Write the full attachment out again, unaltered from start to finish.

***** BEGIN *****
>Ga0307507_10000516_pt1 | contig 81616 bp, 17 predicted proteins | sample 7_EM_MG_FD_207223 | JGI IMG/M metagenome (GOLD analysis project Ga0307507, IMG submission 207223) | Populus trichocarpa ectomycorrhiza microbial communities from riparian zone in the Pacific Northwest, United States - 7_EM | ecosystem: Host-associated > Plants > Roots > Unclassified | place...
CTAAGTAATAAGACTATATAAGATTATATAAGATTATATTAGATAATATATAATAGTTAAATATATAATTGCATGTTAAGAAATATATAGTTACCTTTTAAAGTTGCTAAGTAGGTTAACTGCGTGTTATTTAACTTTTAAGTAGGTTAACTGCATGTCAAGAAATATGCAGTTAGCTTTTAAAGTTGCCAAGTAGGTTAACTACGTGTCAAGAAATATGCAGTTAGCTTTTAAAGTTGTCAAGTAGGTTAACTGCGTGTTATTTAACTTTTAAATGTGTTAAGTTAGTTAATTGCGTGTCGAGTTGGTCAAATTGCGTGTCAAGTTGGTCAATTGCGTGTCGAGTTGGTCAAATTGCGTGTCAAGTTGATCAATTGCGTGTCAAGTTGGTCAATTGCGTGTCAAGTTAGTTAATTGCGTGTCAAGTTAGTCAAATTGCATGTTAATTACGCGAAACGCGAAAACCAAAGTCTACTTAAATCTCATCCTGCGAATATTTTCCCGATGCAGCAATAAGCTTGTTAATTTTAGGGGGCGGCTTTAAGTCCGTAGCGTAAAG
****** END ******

>Ga0307507_10000516_pt1 | contig 81616 bp, 17 predicted proteins | sample 7_EM_MG_FD_207223 | JGI IMG/M metagenome (GOLD analysis project Ga0307507, IMG submission 207223) | Populus trichocarpa ectomycorrhiza microbial communities from riparian zone in the Pacific Northwest, United States - 7_EM | ecosystem: Host-associated > Plants > Roots > Unclassified | place...
CTAAGTAATAAGACTATATAAGATTATATAAGATTATATTAGATAATATATAATAGTTAAATATATAATTGCATGTTAAGAAATATATAGTTACCTTTTAAAGTTGCTAAGTAGGTTAACTGCGTGTTATTTAACTTTTAAGTAGGTTAACTGCATGTCAAGAAATATGCAGTTAGCTTTTAAAGTTGCCAAGTAGGTTAACTACGTGTCAAGAAATATGCAGTTAGCTTTTAAAGTTGTCAAGTAGGTTAACTGCGTGTTATTTAACTTTTAAATGTGTTAAGTTAGTTAATTGCGTGTCGAGTTGGTCAAATTGCGTGTCAAGTTGGTCAATTGCGTGTCGAGTTGGTCAAATTGCGTGTCAAGTTGATCAATTGCGTGTCAAGTTGGTCAATTGCGTGTCAAGTTAGTTAATTGCGTGTCAAGTTAGTCAAATTGCATGTTAATTACGCGAAACGCGAAAACCAAAGTCTACTTAAATCTCATCCTGCGAATATTTTCCCGATGCAGCAATAAGCTTGTTAATTTTAGGGGGCGGCTTTAAGTCCGTAGCGTAAAG